13. Visit  IEDave profile page
    10
    Well - can't say I LOVE LTC, but I do like LTC, which would probably shock a lot of my CNA classmates. Part of the reason I wanted to work at this particular one was that the 15 students that did their clinicals there all just dogged the place - "antiquated equipment","surly nurses", "cliquish" - m'goy, you've never heard such whining in your life!

    Got over there, and yeah some of the beds have hand cranks, and yeah the staff can be pretty crabby at times, and yeah working around elderly folks isn't necessarily everyone's cup of tea - but.

    Every member of that staff kicks some serious ass when it comes to patient care. No - I don't get along with all of them, but they all get it in regards to the idea that "the patient comes first". Given some of the behavior I've seen in area hospitals, it's a nice change of pace.

    As for the residents - got popped by one during my first month. Now - I'm about the only one she'll let near her. Visited with her this afternoon (after an aborted ortho appointment with another resident) - went from howling to a big cheery smile when she saw me. She's also a hospice patient, and I'm well aware that her time is coming so I keep a bit closer tabs on her than the other folks I work with. Got another one - severe contractures, cerebral palsy, speech aphasia - the lady's in pretty bad shape. She started howling when we got her to the hospital for a cardiac eval - just started speaking to her softly & stroking her head & face; calmed right down. Took her in for a renogram couple of days ago; same thing. Figured out that she was getting agitated by the bright lights and activity, so we put her off in an isolated area and just spoke to her softly with light touches on her head & face; got a smile out of her for that one.

    Let's see - a few weeks ago, one of the first residents I worked with on nocs passed away. I was checking to make sure the personal belongings of all the residents had their name & room number on them; he was sleeping at the time (yep - checked breathing, skin tone, etc. when I entered the room). Couple of hours later, looked up and the door was shut. Turned out he had an MI in his sleep & never made a sound, just crossed over quietly. Spent the rest of the shift reflecting on our night-time conversations, his continual battling with his room-mate over the privacy curtain, his wittcisms (retired college prof, BTW) & how much I'd learned from him in the short time we had together before he confronted the mystery.

    Another one - had another resident who was on that run who was a hospice patient; generally pleasant person, spent some time feeding her & chatting with her; she was there for about 2 1/2 weeks & passed on in her sleep as well.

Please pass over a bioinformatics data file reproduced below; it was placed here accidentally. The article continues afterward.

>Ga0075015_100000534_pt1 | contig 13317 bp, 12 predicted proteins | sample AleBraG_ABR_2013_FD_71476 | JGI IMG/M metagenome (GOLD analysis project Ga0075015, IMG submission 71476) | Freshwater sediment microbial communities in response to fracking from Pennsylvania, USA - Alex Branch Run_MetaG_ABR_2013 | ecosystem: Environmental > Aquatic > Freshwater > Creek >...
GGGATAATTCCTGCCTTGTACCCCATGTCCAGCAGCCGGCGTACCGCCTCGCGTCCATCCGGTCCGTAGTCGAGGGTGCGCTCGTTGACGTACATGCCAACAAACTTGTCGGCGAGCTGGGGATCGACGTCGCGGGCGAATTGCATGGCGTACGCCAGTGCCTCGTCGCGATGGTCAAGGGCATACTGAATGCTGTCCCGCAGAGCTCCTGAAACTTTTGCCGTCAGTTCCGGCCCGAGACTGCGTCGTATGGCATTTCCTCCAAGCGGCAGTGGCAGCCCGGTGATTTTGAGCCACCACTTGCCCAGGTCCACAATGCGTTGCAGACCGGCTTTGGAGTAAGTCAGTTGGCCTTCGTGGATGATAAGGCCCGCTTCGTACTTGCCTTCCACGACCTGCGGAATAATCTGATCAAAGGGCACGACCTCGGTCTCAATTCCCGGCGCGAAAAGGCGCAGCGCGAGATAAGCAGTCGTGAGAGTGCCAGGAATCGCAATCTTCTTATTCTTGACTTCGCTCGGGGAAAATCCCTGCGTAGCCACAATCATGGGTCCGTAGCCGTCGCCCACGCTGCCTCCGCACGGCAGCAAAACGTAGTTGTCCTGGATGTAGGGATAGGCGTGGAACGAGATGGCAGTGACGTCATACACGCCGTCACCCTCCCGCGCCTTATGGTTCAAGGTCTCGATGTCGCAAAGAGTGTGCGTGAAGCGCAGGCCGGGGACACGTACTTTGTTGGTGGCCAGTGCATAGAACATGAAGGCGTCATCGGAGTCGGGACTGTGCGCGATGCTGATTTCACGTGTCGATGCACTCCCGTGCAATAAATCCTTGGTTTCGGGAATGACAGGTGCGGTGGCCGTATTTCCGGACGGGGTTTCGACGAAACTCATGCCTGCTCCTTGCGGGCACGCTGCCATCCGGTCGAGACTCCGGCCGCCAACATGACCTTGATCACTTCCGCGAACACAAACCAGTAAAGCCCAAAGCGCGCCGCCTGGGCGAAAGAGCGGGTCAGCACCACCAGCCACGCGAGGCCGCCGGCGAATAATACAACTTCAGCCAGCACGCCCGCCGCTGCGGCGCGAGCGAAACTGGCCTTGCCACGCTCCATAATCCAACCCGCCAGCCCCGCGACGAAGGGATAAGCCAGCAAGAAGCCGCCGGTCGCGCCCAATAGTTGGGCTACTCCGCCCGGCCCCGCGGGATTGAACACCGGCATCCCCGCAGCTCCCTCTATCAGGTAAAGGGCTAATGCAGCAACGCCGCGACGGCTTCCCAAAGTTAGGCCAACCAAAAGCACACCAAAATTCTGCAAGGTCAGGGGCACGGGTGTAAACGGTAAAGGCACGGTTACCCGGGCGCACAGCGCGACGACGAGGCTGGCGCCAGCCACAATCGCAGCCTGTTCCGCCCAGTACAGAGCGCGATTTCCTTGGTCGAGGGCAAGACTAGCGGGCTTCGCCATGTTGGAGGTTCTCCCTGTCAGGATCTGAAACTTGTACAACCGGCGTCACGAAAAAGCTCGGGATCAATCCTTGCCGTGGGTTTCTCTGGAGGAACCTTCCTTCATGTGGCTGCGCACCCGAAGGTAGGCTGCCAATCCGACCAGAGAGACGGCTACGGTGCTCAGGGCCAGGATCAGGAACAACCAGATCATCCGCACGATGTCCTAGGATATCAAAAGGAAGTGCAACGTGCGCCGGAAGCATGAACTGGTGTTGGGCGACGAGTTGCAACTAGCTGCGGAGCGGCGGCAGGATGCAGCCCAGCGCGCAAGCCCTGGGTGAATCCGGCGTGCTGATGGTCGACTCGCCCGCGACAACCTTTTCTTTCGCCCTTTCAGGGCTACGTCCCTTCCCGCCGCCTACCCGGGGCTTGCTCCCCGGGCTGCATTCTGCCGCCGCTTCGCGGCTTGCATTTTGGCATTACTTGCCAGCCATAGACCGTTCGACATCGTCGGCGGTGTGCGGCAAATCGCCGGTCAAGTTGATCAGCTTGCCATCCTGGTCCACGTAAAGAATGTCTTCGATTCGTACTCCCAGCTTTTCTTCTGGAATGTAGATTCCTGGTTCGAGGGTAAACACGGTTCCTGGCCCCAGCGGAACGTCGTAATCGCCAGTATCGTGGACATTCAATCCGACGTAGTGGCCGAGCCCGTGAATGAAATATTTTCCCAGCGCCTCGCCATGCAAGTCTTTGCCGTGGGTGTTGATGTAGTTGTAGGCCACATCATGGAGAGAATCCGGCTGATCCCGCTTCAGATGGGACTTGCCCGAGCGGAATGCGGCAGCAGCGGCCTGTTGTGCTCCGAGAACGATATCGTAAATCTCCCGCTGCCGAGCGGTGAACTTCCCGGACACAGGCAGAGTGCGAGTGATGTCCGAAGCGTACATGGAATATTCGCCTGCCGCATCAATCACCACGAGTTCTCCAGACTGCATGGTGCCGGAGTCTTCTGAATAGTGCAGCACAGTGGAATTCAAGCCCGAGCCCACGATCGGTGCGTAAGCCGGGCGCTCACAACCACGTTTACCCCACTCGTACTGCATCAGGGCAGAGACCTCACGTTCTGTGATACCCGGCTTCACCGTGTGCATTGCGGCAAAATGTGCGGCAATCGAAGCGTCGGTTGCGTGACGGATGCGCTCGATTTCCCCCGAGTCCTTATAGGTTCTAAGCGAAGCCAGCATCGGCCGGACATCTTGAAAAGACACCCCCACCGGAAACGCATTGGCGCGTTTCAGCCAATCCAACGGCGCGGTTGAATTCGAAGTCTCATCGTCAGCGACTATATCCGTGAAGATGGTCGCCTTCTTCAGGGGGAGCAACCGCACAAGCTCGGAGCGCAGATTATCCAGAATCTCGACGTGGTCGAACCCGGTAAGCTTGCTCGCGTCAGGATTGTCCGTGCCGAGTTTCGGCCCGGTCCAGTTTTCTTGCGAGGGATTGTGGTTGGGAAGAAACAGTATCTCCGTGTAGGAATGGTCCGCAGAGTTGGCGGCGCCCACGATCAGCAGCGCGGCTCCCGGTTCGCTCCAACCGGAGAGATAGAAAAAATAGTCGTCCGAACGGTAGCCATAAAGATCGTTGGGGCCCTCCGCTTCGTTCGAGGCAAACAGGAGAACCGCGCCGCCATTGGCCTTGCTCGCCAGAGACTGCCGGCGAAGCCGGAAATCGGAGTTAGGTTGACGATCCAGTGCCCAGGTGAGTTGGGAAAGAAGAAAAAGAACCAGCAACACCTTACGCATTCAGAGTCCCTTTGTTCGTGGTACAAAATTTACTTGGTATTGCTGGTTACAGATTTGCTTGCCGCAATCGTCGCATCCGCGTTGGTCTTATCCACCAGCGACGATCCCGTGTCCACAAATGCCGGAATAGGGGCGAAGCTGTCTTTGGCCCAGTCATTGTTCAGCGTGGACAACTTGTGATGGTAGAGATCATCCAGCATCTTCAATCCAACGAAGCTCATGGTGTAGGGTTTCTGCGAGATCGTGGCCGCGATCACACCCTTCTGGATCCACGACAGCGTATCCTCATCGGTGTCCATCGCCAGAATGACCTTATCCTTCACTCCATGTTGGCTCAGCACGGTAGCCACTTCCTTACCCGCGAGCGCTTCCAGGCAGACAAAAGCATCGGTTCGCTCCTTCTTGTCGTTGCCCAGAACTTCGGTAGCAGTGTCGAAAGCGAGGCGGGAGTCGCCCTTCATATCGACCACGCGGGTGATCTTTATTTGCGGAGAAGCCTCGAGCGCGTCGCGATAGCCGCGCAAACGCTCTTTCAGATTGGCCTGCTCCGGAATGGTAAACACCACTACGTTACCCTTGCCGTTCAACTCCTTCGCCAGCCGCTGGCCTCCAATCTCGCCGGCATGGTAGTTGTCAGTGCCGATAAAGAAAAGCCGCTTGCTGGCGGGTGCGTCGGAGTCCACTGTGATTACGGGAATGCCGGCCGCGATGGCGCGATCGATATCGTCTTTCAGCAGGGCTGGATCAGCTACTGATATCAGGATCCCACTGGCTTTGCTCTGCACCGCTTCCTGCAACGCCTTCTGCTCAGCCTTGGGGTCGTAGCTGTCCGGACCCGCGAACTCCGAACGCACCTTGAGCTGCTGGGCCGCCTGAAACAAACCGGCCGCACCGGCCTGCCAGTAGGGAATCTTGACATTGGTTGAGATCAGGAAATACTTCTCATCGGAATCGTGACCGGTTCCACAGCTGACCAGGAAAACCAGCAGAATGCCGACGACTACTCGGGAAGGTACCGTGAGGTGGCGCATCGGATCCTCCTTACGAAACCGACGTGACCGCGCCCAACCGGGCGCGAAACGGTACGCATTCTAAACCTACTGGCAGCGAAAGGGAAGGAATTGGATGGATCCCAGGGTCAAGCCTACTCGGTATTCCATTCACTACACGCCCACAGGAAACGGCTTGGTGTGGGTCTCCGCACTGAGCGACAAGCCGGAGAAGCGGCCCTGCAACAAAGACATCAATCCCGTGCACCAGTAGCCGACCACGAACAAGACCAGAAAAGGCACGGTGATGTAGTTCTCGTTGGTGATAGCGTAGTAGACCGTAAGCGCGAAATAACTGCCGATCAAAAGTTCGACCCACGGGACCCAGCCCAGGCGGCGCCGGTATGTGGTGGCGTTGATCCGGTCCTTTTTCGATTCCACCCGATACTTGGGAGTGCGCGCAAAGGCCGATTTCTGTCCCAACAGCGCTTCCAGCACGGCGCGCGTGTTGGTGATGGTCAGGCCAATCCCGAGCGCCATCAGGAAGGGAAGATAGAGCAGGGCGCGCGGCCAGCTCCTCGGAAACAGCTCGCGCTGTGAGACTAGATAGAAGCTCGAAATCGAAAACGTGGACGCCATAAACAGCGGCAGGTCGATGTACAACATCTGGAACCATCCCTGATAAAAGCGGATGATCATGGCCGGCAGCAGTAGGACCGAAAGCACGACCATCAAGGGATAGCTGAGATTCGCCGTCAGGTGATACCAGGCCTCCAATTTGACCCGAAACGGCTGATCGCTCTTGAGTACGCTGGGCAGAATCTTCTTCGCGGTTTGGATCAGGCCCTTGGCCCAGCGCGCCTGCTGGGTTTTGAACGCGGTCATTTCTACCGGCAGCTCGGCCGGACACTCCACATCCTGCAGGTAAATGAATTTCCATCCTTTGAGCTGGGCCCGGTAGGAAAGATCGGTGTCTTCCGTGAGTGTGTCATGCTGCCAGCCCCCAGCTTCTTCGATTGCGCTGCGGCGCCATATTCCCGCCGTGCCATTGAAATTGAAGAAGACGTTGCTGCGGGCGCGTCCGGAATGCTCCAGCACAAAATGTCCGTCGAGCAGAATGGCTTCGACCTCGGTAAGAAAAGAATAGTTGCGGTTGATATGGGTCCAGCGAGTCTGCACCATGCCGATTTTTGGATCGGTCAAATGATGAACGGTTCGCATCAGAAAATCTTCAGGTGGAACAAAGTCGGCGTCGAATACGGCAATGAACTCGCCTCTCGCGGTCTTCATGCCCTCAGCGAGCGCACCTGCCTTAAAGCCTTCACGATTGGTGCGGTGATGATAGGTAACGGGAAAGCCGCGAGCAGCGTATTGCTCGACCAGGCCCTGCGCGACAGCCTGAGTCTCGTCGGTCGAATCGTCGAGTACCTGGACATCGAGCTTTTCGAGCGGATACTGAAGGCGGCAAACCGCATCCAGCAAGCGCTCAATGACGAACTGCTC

My point - for me, working in LTC isn't a long-time career goal because I'm looking at moving into hospice care. However, LTC has one of the reasons I'm looking at hospice - that one-on-one interaction with the patients, and the knowledge that by doing what I do I'm making a positive difference in these people's lives. No - can't make them 20 years old again, can't make their bodies whole & strong; but I can make their lives just a little bit easier by being the best CNA I can be. What I will take with me (along with a buttload of floor skills) is the memories of the people who's lives I've touched, and those who I helped move on into another plane of existence.

    Nope - it's not a hospital, but not all hospitals are healthcare Shangri-La and not all LTC's are hellholes.


    ----- Dave
    ivyleaf, Elsie20, Crispy Critter, and 7 others like this.
  14. Visit  wishinguponastarLPN profile page
    1
    I noticed you have a Louisville Cardinal Avatar, are you from Louisville, KY? Just wondering because that is where I am and have worked in a few of the LTC facilities.
    With that being said, I personally enjoy LTC. When I was was looking into becoming a nurse I always said "I never want to work in LTC. Having the same residents, passing the same pills, omg how boring!" Well let me tell you that it is not! There is always something going on and you really grow to love these people.
    Not sure what the place is like where you are going but I have worked in a few place that I personally wouldn't put my worst enemy in. Those places usually pay really well, but you are going to work for that money. Staffing sucks and there are usually multiple falls, skin tears, wounds, ect. Even under those circumstances you come to love the residents.
    I currently work for a really nice facility. The pay is a little less but it is worth the paycut. I am able to actually spend a little more time with the residents and really make sure we are meeting their needs.
    The good thing about LTC is you can also get a routine down and it makes for a really nice shift. As an RN are you going to be on a cart or working as charge? Do they use CMT's (medicine tech)? Do you know how many residents you will have and how many nursing are on a unit and how many CNA's? These are all important things to know going into a facility. Good Luck!
    NurseCard likes this.